When we create a high carbon footprint and cause enormous greenhouse gas emissions, we are doing a disfavour to the environment.
It may sound absurd to ask anyone, at whose cost are you living. Of course they will say it’s at their own cost or the children may say they are living on their parent’s earnings. The very thought that one has to live at other’s costs is not taken as an honourable position.
It is not the cost of living we need to observe, which is commonly discussed everywhere from the family dining table to annual city surveys by agencies. What we need to look into deeply is at whose cost are we living, which many of us may assume to be a simple question. The car buyer is doing so at the cost of her bank balance, the alcoholic is drinking at the cost of his health and short-tempered people continue to get angry at the cost of their public relations. Many more examples can follow, all suggesting the personal costs.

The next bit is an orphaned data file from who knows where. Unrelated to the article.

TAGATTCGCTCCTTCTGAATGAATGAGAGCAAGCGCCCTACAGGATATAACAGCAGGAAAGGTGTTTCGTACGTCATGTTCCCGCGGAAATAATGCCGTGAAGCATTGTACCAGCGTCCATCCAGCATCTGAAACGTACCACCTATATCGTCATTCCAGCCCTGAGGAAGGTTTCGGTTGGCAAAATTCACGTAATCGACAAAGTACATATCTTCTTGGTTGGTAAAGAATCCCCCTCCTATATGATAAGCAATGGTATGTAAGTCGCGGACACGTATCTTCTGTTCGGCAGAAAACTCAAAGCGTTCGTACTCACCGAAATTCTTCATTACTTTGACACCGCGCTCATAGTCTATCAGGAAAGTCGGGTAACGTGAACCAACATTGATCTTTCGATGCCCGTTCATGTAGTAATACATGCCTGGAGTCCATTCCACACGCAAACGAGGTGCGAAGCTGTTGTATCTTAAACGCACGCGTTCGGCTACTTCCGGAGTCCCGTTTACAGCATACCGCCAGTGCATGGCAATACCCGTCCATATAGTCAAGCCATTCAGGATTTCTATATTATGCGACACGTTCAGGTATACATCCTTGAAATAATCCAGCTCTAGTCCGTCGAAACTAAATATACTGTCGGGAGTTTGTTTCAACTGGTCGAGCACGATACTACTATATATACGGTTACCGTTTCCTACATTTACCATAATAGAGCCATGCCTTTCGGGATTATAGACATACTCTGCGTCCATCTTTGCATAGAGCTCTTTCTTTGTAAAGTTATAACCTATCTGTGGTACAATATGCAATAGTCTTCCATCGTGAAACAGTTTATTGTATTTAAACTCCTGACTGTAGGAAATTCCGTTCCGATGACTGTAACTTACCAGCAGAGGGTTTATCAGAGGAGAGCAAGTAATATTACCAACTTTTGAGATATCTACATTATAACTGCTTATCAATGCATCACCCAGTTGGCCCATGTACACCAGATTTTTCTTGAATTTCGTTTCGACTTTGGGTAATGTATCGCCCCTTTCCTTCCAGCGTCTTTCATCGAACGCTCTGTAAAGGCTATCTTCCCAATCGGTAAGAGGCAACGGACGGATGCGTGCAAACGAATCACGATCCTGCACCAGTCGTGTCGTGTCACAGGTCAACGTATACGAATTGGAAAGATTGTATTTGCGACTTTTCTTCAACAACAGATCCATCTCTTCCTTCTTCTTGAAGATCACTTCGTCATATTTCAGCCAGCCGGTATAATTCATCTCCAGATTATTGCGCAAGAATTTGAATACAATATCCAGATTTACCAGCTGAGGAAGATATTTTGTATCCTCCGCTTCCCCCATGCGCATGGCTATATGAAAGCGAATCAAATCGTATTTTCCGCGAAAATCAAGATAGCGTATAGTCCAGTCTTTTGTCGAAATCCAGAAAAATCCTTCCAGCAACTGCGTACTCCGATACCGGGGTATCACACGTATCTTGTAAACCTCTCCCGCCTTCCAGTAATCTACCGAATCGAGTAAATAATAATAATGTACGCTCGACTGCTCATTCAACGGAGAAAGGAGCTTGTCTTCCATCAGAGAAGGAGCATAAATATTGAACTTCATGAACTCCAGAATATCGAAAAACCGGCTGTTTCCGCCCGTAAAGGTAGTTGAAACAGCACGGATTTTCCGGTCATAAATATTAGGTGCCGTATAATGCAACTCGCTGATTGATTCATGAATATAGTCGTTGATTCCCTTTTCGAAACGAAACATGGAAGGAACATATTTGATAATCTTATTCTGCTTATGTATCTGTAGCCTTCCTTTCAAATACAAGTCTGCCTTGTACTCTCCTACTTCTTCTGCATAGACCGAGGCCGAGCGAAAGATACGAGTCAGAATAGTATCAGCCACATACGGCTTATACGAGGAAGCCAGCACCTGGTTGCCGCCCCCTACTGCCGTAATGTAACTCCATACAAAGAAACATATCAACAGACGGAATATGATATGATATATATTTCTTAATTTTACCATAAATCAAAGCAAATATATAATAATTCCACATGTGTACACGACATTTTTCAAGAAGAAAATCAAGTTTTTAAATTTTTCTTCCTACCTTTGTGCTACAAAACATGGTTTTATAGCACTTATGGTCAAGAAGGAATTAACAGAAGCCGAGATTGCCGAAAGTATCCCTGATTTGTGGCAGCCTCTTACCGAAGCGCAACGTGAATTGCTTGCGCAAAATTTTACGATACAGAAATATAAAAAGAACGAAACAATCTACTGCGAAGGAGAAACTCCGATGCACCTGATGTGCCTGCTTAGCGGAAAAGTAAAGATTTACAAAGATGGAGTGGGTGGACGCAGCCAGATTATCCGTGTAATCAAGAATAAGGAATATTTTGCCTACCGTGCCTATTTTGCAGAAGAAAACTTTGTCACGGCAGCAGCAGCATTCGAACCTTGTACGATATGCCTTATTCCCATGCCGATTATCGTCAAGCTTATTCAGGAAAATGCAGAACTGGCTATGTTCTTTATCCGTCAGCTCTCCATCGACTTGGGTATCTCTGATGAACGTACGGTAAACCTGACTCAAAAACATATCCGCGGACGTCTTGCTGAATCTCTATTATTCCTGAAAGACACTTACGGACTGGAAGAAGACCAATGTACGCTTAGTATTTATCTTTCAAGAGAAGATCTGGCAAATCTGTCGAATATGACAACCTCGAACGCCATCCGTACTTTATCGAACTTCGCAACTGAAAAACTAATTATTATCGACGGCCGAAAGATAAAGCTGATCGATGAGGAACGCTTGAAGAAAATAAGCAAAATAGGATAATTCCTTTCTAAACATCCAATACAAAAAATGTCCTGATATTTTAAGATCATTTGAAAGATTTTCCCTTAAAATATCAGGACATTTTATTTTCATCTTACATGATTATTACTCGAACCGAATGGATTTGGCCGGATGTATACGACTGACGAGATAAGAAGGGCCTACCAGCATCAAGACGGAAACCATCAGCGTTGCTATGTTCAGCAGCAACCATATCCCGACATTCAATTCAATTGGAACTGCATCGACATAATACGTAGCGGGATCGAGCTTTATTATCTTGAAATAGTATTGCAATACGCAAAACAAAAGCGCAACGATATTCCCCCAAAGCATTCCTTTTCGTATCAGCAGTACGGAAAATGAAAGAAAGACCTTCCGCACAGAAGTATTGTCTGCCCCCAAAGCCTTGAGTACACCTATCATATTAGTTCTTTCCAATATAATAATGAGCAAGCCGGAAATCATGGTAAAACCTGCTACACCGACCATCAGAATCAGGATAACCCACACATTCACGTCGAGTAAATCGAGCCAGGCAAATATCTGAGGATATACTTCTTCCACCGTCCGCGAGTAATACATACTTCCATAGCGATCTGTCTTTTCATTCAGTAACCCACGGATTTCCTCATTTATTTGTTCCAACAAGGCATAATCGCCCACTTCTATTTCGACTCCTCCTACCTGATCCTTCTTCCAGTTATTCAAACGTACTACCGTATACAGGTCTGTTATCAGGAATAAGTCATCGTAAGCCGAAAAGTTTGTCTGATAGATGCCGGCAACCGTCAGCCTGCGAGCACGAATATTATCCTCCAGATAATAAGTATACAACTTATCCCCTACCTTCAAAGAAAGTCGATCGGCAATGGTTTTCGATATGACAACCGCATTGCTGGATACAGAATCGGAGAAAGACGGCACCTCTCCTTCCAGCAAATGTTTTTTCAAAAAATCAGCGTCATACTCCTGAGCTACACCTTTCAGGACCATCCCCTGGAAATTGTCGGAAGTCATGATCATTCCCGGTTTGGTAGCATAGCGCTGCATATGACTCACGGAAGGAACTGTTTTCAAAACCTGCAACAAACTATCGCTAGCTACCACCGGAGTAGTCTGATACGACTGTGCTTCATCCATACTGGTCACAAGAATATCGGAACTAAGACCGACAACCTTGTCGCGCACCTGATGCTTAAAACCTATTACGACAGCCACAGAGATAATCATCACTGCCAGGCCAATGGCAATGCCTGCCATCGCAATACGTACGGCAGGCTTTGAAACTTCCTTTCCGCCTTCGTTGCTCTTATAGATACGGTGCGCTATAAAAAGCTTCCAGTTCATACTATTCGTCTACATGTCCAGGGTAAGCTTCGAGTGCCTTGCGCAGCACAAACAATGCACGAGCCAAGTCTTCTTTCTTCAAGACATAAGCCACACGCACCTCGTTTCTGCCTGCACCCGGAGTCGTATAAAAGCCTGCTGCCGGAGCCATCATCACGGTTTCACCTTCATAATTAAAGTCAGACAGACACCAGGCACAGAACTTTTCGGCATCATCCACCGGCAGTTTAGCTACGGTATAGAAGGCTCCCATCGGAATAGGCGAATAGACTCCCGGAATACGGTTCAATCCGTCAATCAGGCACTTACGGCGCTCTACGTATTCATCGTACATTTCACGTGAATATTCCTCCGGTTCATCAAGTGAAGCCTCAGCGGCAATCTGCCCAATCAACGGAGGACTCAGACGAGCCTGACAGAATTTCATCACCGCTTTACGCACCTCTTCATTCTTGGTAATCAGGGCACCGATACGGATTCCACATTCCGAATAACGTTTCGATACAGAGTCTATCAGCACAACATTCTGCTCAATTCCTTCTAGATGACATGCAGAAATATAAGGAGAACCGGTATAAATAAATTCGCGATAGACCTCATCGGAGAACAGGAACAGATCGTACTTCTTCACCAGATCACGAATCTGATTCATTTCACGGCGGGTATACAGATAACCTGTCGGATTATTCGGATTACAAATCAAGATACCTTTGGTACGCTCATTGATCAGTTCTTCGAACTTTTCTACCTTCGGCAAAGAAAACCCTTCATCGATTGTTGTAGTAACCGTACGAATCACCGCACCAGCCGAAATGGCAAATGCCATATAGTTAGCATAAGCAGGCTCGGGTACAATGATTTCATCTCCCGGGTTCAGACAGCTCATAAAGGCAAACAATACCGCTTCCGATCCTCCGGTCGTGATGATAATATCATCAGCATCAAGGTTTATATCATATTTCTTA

Beyond living at the cost of ourselves, we also live at the cost of the society. The sleeper class train ticket recovers only half the expenditure from the traveller. The actual investment on power and water is not charged to users. Subsidies have dominated farming sector, to help the poor farmers who cannot pay actual costs.
The savings achieved by the salaried and many self-employed people happens at the cost of the informal sector, who are made to take home meagre money for the same number of working hours as everyone else, a social disease we are perpetuating.
Beyond these two, living at the cost of ourselves and cost of society, there is one more happening increasingly nowadays. We are living at the cost of ecology, hence at the cost of human civilisation itself.